Still in April, just six months after the #MeToo movement began, news came to light that a TV network was reportedly working on a show exploring how accused men have been affected by #MeToo. It was really was not what the world needed at that point…

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“The men of Arrested Development need to check their f**king privilege”

The show had become nothing more than the story of three wealthy men who were willing to excuse everything, and the disgusted fans who were forced to listen to their gaslighting, as Stylist’s digital editor Kayleigh Dray explained.

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“In the face of male mockery, we must stand behind Terry Crews”

Actor Terry Crews, who says he was sexually assaulted by a male movie executive, has remained a vocal male voice in the #MeToo movement – but in June, he was still being ridiculed by peers such as 50 Cent. Here, we pledged our support.

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“How the #MeToo movement gave us the power to speak out on sexual harassment”

After keeping quiet for years about suffering sexual harassment from senior colleagues, author Emilie Pine explained how the #MeToo movement gave her the courage to speak out against the men who had abused their power over her for years.

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No, Lindsay Lohan, talking about harassment doesn’t make women “look weak”

Over the course of #MeToo, Lindsay Lohan made a number of problematic comments about sexual assault and harassment, especially around women’s choice of whether or not to report what had happened to them. But she was not alone; her words reflected the widespread and misplaced belief that there is strength in silence.

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‘I was upskirted. I spoke out. This is what happened’

After a man took a photo up her skirt at a music festival, Gina Martin launched a campaign to make upskirting illegal in the UK. As she continued her work on changing the law, she told Stylist why women should never have to accept assault as part of their daily lives.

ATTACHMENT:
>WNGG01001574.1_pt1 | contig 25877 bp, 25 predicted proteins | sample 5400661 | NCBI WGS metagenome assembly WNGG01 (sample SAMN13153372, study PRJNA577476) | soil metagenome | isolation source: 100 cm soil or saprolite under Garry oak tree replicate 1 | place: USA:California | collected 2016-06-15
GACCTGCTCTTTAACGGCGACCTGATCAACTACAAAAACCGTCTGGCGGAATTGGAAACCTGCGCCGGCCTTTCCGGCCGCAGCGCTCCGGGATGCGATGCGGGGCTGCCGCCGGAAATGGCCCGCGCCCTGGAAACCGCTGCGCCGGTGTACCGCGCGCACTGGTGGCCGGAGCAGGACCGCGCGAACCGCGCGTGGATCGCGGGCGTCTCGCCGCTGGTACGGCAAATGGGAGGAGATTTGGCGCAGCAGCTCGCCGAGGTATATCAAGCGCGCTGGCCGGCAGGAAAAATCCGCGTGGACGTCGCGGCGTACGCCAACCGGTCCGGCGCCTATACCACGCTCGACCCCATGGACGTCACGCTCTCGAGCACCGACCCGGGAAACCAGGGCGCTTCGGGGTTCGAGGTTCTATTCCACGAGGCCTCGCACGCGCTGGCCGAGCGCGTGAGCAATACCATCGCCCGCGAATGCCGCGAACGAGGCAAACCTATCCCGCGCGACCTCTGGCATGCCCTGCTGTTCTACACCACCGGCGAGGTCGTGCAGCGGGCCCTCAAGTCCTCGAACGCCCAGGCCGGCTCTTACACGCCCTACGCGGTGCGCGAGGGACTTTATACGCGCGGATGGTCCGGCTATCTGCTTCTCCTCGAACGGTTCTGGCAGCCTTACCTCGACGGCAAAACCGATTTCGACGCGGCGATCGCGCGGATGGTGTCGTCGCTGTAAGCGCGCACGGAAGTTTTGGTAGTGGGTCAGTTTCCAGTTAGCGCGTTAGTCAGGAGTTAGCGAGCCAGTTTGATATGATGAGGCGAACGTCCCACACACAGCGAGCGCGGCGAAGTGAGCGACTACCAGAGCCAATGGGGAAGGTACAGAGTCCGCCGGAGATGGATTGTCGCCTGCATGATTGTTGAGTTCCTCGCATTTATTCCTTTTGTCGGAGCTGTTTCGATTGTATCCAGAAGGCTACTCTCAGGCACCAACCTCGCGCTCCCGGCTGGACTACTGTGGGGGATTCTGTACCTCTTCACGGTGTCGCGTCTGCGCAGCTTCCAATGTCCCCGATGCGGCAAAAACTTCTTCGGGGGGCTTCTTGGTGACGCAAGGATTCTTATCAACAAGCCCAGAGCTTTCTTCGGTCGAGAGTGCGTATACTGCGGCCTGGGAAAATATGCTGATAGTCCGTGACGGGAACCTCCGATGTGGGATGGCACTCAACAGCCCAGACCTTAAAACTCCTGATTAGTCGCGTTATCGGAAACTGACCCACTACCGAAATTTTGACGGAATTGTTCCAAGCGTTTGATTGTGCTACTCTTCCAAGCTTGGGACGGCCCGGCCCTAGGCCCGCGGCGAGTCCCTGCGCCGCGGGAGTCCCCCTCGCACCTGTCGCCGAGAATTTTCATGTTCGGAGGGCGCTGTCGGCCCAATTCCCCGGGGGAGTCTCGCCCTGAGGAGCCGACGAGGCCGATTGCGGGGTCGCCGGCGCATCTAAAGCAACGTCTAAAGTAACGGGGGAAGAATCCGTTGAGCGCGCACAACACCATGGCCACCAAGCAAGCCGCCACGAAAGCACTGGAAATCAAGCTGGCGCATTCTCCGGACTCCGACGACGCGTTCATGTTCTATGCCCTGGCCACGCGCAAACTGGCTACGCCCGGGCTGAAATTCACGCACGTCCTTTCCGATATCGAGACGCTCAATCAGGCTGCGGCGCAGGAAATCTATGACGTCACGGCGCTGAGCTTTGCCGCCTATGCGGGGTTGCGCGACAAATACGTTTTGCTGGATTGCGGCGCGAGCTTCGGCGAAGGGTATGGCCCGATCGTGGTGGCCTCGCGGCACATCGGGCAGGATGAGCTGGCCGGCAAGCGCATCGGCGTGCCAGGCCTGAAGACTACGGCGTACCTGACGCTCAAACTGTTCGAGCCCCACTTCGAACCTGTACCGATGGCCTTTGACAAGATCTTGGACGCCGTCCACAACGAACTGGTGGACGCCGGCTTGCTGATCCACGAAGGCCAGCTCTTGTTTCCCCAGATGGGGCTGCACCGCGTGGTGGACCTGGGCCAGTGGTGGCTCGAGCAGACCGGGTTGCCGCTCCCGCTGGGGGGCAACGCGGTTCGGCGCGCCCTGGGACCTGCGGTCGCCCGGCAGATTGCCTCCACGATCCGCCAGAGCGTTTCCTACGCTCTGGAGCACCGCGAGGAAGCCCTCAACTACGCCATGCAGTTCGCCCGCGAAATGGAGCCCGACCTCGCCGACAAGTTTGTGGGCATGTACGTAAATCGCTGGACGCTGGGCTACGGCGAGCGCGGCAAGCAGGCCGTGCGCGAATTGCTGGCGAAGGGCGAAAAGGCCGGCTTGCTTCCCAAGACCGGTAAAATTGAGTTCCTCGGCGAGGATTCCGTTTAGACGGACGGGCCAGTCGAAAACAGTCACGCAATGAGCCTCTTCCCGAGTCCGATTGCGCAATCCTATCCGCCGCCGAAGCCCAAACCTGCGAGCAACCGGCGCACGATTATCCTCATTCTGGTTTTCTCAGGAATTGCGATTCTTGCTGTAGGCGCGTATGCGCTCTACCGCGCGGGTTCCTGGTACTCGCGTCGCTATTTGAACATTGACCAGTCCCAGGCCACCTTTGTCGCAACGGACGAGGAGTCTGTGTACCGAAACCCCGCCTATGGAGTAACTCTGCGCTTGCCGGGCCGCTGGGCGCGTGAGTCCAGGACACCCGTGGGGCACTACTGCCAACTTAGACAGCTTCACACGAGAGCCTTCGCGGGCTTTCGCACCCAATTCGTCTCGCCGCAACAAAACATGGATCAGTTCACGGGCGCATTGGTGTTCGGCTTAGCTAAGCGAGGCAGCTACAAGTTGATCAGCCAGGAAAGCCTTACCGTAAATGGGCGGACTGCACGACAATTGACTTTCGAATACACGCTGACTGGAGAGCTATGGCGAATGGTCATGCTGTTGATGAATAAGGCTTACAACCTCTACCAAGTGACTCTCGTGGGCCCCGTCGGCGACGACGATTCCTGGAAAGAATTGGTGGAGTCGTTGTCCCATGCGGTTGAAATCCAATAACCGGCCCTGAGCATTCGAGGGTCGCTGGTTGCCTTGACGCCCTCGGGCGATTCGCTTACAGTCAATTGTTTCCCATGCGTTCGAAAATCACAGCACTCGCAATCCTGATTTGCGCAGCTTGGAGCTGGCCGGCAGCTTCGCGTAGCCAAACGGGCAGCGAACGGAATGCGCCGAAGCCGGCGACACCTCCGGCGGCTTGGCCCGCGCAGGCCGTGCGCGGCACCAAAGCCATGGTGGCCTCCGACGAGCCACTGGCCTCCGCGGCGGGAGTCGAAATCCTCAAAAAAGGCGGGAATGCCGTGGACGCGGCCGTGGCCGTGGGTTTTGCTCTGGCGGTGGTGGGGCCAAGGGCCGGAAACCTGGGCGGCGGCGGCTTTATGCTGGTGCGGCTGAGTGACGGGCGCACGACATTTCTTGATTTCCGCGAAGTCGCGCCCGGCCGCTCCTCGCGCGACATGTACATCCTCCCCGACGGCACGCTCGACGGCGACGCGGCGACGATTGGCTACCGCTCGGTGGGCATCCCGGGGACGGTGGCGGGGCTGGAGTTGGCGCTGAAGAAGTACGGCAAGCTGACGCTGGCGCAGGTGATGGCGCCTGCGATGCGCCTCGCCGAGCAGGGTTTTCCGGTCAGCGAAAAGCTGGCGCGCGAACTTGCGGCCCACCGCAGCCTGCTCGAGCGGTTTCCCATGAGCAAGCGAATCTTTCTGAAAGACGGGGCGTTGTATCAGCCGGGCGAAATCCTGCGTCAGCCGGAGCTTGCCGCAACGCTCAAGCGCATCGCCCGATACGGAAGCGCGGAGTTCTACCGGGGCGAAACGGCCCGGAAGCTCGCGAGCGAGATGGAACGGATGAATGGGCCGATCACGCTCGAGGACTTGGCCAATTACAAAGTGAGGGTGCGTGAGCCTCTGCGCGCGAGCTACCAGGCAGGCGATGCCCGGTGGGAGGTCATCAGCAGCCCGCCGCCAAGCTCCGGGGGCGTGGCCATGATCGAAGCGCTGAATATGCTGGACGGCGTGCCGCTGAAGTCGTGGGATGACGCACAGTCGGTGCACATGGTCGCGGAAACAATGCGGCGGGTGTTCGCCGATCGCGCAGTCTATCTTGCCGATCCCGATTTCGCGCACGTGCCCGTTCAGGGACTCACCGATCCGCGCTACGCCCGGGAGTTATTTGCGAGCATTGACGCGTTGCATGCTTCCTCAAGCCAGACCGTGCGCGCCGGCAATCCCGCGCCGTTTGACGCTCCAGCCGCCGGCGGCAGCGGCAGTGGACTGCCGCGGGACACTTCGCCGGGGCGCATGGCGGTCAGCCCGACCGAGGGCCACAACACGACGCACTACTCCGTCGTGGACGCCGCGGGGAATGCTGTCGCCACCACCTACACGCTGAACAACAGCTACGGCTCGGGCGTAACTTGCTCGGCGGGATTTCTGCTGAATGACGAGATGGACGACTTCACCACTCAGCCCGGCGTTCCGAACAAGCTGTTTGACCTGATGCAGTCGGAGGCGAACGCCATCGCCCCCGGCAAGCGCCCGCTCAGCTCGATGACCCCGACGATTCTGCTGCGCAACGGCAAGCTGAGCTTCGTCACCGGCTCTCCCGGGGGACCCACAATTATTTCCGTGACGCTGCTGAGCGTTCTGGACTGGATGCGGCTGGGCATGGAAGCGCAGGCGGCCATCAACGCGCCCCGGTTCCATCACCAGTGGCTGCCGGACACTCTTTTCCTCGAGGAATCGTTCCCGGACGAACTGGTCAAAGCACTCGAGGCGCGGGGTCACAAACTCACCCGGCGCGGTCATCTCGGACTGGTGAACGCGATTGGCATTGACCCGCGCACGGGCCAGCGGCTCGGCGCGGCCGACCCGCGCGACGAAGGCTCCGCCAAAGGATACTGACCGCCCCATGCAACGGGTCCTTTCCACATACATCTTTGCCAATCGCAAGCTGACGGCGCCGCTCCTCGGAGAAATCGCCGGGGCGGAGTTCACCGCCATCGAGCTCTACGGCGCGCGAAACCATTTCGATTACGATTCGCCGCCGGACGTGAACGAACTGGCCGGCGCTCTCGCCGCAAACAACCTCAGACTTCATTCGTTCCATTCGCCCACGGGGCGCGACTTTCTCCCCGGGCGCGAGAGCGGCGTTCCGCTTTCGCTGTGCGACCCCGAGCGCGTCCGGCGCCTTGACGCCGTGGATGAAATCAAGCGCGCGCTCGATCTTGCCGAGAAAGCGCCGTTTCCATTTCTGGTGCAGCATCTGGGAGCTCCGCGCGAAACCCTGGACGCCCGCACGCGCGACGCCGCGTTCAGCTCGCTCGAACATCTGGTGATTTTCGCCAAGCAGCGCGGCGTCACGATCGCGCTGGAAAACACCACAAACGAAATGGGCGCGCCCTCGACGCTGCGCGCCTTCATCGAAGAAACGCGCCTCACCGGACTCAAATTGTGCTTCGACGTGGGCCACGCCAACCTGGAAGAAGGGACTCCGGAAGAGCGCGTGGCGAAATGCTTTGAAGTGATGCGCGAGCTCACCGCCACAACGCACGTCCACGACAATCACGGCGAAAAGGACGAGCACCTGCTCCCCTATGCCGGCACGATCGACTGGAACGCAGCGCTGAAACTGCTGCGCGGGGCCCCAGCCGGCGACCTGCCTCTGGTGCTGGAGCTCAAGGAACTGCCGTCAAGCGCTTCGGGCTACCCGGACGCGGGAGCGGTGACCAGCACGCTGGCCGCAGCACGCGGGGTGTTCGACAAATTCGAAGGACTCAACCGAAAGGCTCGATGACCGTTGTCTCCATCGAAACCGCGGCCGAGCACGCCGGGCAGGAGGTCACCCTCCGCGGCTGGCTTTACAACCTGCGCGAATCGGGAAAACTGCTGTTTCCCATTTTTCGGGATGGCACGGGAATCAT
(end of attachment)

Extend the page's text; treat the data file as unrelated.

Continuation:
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Women discuss the conversations they’ve had with men about #MeToo

10 months on since the first explosive story about Harvey Weinstein was published in The New Yorker, women shared the conversations they had had with various men in their lives about the #MeToo movement.

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“We can’t turn a blind eye when feminists are accused of sexual misconduct”

In August, The New York Times ran a piece stating that Asia Argento had paid off a young man who accused her of sexually assaulting him when he was below the age of consent. The story made for uncomfortable reading, as Argento had been one of the most vocal women in the #MeToo movement, having alleged that Weinstein raped her when she was 21. Here, Stylist argued why we should face that unease, rather than look away from it.

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We need to discuss this Netflix show’s portrayal of sex and consent

As the conversation about consent continued to go mainstream, one show in particular stood out for tackling the topic so well: The End of the F**king World, which Netflix has since commissioned for a second series. Here, we explained why its portrayal of sex and consent was so powerful – and so vitally important.

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The Miseducation of Lauryn Hill is more relevant than ever in the #MeToo era

Lauryn Hill’s seminal debut album turned 20 at the end of August. Stylist’s editorial assistant Moya Lothian-McLean explained why it means more to her now than ever before.

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How the #MeToo movement helped bring Bill Cosby to justice

It took almost an entire year, but at the end of September, Bill Cosy became the first celebrity to be convicted and sentenced following the #MeToo movement. Here, we take a closer look at how #MeToo helped bring him to justice.

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You can read more of Stylist’s coverage of #MeToo here

Images: Getty, Rex, Unsplash, Erin Aniker